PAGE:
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Whispering Winds Farm is a diversified family farm in the North Carolina Piedmont. Tom and Debbie White raise Animal Welfare Approved laying hens and goats as part of a holistic farm management plan. The Whites purchased their land in increments and now have almost 30 acres, with a good mix of pasture, open land, forestry, commercial water gardens, and beautiful views of the shores of Lake Norman. Wooded areas remain natural with native plants and abundant wildlife.
Dorothy Adkins and her husband, Tony, raise Animal Welfare Approved hogs in the North Carolina Sandhills region. The farm comprises 20 acres of flat, partly wooded land that is a mix of sand and silt soil, with a 2 acre pond and three barns.
Heather Baker raises Animal Welfare Approved laying hens in the North Carolina foothills. Raising hens outside on pasture results in eggs that are tastier and more nutritious than conventional eggs, with more beta carotene and higher levels of beneficial CLA and Omega-3 fatty acids. Hens at Baker Farm roam and forage on pasture during the day, where they are free to perform their natural behaviors, scratching and pecking for seeds and insects, giving the eggs a fresh, wholesome taste prized in cooking and baking. To purchase Heather’s AWA eggs call (828) 439-8528 or email firstname.lastname@example.org.
The Sonne family raises AWA pigs, laying hens, and laying ducks in the mountains of Virginia. With the help of John Sonne’s parents, Chris and Priscilla, he and his wife, Jade, manage an integrated, multi-species operation that utilizes sustainable techniques with an eye toward continually improving the farm for future generations.
Yellowbird Farms is a sustainable, grassfed, family-owned farm tucked away in central Tennessee. The farm is bordered by the beautiful Collins River and is located in one of the most ideal grass and forage growing climates in the country. Yellowbird Farms is a refuge for diverse plant and wildlife communities; these natural resources are protected by responsible stewardship, careful planning, and collaboration with the USDA Natural Resources Conservation Services. In recognition of their commitment to sustainable farming practices, farmers Deanna and Jim Malooley were named 2013 Warren County Conservation Farmers of the Year.
Marguerite Whildon started Sweetbay Cottage Hens after a 30-year career in various aspects of resource management. Her primary focus was in land management for flood mitigation, wetland protection, and watershed planning. “Often the lands I worked with were farms with severely eroded banks and soil loss or former farms under development for housing or commercial purposes,” says Marguerite.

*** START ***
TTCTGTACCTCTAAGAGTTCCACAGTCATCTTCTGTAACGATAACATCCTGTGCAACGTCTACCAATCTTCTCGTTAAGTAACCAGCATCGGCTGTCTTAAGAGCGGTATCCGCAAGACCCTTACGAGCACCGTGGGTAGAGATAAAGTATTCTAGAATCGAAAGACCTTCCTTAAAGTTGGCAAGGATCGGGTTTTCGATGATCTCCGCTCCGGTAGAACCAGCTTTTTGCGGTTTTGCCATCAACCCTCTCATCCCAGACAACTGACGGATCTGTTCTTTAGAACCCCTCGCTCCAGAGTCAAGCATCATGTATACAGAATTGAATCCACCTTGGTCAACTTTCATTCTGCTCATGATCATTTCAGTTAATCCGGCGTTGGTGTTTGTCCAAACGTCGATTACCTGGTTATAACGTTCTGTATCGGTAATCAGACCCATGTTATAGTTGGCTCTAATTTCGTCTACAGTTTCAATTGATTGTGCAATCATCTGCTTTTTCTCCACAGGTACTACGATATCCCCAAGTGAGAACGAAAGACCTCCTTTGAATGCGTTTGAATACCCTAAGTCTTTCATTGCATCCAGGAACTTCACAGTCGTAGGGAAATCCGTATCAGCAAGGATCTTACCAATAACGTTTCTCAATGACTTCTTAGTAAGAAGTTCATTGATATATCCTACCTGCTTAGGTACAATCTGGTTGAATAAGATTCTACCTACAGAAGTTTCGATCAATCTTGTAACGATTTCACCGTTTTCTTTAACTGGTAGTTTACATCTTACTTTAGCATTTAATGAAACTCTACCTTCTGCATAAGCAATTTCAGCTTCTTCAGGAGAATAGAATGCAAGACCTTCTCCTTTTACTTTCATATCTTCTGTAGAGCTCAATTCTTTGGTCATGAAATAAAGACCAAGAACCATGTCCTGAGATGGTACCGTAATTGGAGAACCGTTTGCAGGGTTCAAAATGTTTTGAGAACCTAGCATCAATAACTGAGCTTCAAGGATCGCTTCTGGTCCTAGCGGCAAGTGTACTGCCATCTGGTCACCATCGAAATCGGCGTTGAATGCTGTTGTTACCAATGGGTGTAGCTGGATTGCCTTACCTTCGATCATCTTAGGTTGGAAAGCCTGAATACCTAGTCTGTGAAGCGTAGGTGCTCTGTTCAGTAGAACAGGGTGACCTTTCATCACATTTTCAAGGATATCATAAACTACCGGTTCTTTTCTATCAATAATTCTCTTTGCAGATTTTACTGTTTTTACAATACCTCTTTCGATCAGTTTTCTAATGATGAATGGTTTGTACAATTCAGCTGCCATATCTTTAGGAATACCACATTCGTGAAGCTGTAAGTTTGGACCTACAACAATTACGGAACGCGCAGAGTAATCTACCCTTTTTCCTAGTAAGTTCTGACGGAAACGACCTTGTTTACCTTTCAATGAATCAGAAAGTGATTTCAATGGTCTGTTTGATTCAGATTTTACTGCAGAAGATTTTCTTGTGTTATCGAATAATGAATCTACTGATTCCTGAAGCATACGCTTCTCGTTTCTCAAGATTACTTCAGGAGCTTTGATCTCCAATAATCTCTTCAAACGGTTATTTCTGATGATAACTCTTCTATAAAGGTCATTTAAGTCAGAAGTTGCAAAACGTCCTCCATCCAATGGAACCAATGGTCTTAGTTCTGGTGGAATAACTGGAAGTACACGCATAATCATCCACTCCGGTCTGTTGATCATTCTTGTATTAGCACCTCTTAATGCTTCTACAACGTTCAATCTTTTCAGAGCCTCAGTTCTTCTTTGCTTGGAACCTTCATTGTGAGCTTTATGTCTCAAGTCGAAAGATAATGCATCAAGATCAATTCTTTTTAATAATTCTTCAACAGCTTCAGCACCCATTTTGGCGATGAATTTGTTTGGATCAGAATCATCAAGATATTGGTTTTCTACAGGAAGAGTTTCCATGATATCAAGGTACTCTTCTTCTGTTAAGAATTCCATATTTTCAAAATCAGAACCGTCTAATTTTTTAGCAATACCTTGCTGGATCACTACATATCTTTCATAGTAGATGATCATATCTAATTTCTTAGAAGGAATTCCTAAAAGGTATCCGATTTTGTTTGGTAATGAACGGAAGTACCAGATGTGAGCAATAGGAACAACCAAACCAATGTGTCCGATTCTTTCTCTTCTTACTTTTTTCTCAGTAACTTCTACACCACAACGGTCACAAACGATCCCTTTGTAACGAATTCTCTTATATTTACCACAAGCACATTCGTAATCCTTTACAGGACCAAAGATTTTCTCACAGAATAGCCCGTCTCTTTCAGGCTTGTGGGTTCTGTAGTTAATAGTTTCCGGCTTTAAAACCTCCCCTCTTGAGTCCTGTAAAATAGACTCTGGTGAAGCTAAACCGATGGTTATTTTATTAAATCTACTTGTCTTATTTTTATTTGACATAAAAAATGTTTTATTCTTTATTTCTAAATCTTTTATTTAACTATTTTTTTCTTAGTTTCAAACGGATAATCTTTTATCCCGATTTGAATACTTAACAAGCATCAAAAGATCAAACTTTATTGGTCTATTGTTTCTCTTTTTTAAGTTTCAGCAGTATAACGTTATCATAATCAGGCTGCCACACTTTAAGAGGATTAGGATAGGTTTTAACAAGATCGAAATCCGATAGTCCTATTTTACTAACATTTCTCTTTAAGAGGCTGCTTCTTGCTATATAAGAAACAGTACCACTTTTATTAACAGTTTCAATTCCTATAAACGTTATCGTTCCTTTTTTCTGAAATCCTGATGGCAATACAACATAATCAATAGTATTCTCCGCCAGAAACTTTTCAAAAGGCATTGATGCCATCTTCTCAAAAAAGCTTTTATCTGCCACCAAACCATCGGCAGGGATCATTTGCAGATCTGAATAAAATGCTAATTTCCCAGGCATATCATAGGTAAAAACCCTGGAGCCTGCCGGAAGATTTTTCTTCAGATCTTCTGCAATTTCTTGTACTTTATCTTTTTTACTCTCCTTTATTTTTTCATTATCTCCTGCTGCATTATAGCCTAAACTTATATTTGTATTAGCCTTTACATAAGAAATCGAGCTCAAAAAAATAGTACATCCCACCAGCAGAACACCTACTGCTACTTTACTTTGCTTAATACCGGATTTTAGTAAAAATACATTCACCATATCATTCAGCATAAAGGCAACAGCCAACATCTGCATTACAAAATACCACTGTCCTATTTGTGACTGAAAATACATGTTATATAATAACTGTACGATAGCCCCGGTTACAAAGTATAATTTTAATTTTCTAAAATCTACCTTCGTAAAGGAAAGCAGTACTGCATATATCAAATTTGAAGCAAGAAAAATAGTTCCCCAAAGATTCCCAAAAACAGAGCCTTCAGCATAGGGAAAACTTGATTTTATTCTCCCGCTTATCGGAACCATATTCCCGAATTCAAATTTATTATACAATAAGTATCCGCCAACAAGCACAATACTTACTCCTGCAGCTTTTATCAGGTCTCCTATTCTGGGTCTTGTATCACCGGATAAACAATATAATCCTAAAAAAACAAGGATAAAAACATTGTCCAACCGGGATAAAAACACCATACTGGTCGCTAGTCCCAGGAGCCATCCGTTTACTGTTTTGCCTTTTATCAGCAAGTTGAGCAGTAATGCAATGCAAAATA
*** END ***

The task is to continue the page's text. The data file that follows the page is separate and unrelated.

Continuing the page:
Edward Marshall and Crystal Cook raise certified Animal Welfare Approved pigs at Pockerchicory Farms, located in Union Grove, North Carolina. The 40-acre farm is located on the rolling foothills of the southeastern edge of Appalachia, and consists of a largely wooded area and small pastures. Their pigs, a “farmers cross” of Tamworth, Duroc, and Berkshire breeds, are referred to by Edward as “the best employees”, since they work to restore and regenerate the land. Raised outdoors, on pasture, range, or in forest, where they are free to root and forage as pigs do naturally, the pigs at Pockerchicory Farms work to plow the land, plant seeds and then graze on the very crops they planted.
Working as a well-known public safety service dog trainer and certified police officer for the last 20 years, Tracy Sargent had little background in agriculture when she started Jumping Frog Farm in Cedartown, Georgia. But her strong drive to provide animals with an excellent life, as well as to create a self-sufficient property, motivated her to pursue her dream to have a livestock farm, and now her flock of laying hens is certified Animal Welfare Approved.
Benji Anderson raises Animal Welfare Approved pigs in northeast Georgia, just outside of Athens. A Georgia native, Benji grew up watching his uncle farm and developed a love of agriculture at an early age. After college and a brief stint as a biologist, Benji came back to farming. He worked for three years at a local farm raising pastured hogs and row crops, during which time he saved up enough money to put a down payment on his own farm.
Bill and Lee Barker moved to Polk County, North Carolina, in 2007, where they began to develop their nine-acre family farm. The Barkers raise AWA-certified goats and laying hens, as well as growing a range of fresh vegetables, herbs and flowers for sale to their local community.